Certain investment ideas hit you right in the heart. Your pulse races because they seem so obvious, so immune to failure.
Last year’s source of investor palpitation was a Bric strategy, a solid-sounding acronym that targets only Brazil, Russia, India and China.
In a year when the US and European markets were blindsided by the perils of a credit crunch, high-risk, mortgage-backed securities and a housing recession, common stocks in developing countries were robust engines of growth.
Behind this enticing thought, though, are risks that haven’t surfaced yet. And these markets may not repeat their stellar performance in 2008. There are many other ways of tapping emerging market growth that might be better long-terminvestments.
At first blush, the Bric idea seems like a firm foundation for a growth portfolio. In the three months through 30 September, Brazil’s gross domestic product (GDP) expanded 5.7%; Russia at 7.6%; India at 8.9%; and China was up 11.5%.
Growing economies are typically good for companies based in those countries. That’s the rationale behind a new generation of mutual and exchange-traded funds. The Bric strategy was inspired by a paper published by Goldman Sachs Group Inc. in 2003.
Titled Dreaming with Brics: The path to 2050, the report predicted that in less than 40 years, the combined economies of these high growth countries would be larger than that of the top six nations today in US dollar terms.
“About two-thirds of the increase in the US dollar GDP from the Brics should come from higher real growth,” it stated, “with the balance through currency appreciation. The Brics’ real exchange rates could appreciate by up to 300% over the next 50 years.”
Combined with the dollar losing ground against most major currencies in recent years, moving into the Bric camp became even more profitable. It all looks promising—until you look at the downside.When you enter the highly focused Bric world, you need to understand some of the special risks.
By concentrating on the most vibrant economies in the world, you are increasing the volatility of your portfolio. Yes, you counter, but what are the odds of four large countries simultaneously experiencing stock market swoons? Would they all move in lockstep?
A bubble bursting in China would hit world markets at the speed of light. China’s CSI 300 Index, a basket of stocks on the Shanghai and Shenzhen exchanges, rose about 160% last year. Many analysts say it’s ripe for a decline.
Rapid growth often invites rampant stock market speculation. Remember the Asian “contagion” crisis of 1997?
As evidenced in the past, a massive sell-off by institutional traders can take down all emerging markets.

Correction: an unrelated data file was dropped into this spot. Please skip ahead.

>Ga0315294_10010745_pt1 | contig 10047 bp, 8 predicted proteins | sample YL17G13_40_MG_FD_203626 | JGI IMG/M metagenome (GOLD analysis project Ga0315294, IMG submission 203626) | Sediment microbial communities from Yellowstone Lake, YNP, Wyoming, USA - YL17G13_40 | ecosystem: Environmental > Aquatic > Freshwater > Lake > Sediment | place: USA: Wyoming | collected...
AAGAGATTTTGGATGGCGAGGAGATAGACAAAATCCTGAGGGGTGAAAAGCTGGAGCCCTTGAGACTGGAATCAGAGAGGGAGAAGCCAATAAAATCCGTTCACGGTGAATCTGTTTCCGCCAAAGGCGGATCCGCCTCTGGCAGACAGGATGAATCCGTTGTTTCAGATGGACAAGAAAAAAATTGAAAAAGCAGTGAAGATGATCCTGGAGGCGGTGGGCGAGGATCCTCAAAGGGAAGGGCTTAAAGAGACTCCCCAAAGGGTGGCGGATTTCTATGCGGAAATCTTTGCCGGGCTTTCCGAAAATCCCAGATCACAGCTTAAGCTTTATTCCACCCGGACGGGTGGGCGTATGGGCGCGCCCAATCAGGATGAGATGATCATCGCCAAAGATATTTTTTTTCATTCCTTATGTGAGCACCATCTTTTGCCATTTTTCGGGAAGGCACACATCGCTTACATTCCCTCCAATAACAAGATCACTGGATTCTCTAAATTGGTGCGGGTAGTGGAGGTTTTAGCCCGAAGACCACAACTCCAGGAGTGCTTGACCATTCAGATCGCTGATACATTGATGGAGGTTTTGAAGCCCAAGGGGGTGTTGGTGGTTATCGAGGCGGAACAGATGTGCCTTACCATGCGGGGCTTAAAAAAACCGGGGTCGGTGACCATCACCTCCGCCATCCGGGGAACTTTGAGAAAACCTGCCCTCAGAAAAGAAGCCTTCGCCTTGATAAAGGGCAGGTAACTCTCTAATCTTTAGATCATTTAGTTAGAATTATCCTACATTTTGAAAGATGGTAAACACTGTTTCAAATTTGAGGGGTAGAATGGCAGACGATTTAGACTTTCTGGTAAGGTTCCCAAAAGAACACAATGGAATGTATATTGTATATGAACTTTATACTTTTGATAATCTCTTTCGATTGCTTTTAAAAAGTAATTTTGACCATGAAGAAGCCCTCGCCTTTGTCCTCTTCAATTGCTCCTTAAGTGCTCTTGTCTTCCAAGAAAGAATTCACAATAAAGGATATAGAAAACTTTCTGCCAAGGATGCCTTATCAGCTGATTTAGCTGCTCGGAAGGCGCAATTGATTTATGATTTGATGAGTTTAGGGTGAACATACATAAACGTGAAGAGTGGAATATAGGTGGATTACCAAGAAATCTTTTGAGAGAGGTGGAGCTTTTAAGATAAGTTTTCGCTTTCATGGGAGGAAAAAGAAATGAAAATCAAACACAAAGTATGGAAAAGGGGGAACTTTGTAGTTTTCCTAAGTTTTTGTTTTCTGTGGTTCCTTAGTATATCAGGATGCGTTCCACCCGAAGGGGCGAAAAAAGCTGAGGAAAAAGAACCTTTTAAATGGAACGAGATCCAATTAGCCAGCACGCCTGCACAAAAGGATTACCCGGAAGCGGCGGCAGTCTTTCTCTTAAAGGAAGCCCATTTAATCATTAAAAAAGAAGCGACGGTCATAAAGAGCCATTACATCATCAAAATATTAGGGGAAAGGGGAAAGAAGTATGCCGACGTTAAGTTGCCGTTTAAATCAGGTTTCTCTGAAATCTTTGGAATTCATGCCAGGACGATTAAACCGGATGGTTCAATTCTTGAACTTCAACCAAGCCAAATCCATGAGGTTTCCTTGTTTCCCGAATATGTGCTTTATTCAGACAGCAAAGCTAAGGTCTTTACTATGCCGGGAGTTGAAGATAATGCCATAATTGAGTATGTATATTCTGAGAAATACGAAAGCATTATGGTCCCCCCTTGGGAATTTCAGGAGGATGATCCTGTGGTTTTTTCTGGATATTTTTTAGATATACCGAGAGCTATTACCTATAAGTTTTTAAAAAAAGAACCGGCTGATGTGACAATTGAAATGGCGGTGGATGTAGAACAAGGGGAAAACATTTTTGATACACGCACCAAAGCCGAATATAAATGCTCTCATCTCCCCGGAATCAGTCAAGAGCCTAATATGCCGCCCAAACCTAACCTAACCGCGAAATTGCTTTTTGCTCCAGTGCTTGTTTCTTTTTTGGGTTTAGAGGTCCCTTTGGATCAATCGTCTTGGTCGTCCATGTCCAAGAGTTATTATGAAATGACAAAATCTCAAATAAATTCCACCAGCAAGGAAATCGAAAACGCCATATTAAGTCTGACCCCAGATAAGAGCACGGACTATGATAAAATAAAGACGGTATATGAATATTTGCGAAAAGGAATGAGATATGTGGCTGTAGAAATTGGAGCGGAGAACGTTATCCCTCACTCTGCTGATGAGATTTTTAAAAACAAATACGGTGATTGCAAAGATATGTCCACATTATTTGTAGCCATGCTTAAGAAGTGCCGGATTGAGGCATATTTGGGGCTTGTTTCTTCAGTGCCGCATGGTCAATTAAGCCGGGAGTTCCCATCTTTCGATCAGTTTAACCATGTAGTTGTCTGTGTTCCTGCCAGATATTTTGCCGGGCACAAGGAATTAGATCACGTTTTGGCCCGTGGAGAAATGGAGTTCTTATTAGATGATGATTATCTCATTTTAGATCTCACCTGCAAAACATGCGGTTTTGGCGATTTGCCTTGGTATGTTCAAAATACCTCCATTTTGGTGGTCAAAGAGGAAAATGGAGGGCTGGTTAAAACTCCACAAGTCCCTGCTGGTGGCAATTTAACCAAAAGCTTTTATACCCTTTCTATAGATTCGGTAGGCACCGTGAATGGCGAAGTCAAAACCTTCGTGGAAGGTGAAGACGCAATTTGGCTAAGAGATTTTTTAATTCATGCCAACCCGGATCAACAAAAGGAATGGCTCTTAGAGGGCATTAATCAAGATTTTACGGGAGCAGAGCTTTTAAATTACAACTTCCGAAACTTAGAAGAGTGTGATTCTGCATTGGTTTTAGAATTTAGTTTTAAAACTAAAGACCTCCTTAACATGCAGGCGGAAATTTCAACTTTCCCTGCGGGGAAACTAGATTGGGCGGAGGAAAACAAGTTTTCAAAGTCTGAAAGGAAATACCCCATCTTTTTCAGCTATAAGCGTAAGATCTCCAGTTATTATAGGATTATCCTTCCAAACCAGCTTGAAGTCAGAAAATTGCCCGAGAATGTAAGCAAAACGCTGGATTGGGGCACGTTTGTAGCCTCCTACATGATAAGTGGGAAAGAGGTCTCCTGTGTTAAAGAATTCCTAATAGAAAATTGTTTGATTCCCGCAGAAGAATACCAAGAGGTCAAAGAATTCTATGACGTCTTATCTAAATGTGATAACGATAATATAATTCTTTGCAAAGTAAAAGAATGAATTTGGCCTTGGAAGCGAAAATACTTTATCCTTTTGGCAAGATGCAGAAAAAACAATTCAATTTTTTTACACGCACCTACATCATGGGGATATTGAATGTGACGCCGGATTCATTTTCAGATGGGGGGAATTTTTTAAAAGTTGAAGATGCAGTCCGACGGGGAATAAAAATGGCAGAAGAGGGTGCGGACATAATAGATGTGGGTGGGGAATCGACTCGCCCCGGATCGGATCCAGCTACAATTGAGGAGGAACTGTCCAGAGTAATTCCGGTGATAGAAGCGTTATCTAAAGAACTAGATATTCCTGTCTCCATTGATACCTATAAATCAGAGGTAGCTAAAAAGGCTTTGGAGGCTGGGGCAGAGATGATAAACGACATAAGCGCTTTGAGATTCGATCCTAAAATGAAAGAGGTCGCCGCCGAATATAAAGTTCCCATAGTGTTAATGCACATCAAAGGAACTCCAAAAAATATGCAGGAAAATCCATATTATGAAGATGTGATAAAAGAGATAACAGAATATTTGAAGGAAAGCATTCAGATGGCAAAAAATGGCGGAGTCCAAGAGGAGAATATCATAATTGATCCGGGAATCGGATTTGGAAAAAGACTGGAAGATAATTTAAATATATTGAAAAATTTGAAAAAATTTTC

It’s not hard to find a hot performer in the Bric stable, which includes more than 10 funds. Based on recent returns, the Claymore/BNY Bric exchange- traded fund posted a performance not seen in the US since 1999. It rose 67% in the past year. Once you do some risk analysis, though, you can see red flags.
If you expected equal weighting among the four countries represented in the Claymore fund, you will be disappointed. Like most funds, its managers are guessing how each country and their securities should be balanced.
With more than 80% of the fund invested in Brazil and China, the fund’s focus is concentrated in two economies.
There’s no reason to boost your portfolio risk—and miss returns elsewhere—if you don’t have to. Alternatives are available. There’s a better way of capturing international growth while lowering volatility.
A better vehicle for diversification is a fund that invests in Europe, Australia and the Far East, also known as EAFE. The iShares MSCI EAFE exchange-traded fund, for example, is a reasonable way of tapping global returns without loading up on any one country.
While gaining less than 10% last year, it has outpaced the S&P 500 Index by 77 percentage points over the past half-decade. Mature economies are mixed in with emerging markets in the iShares fund, translating into about half as much downside risk and volatility as the Claymore fund and providing an extra layer of insulation when the Bric markets turn south.
This year, you may see even stronger returns from developing countries. Don’t give in to the hype of the concentrated vehicles that bulk up on them, though. This year’s miracle performance is often tomorrow’s heartbreak.
John F. Wasik, author of The Merchant of Power, is a Bloomberg News columnist. The opinions expressed are his own.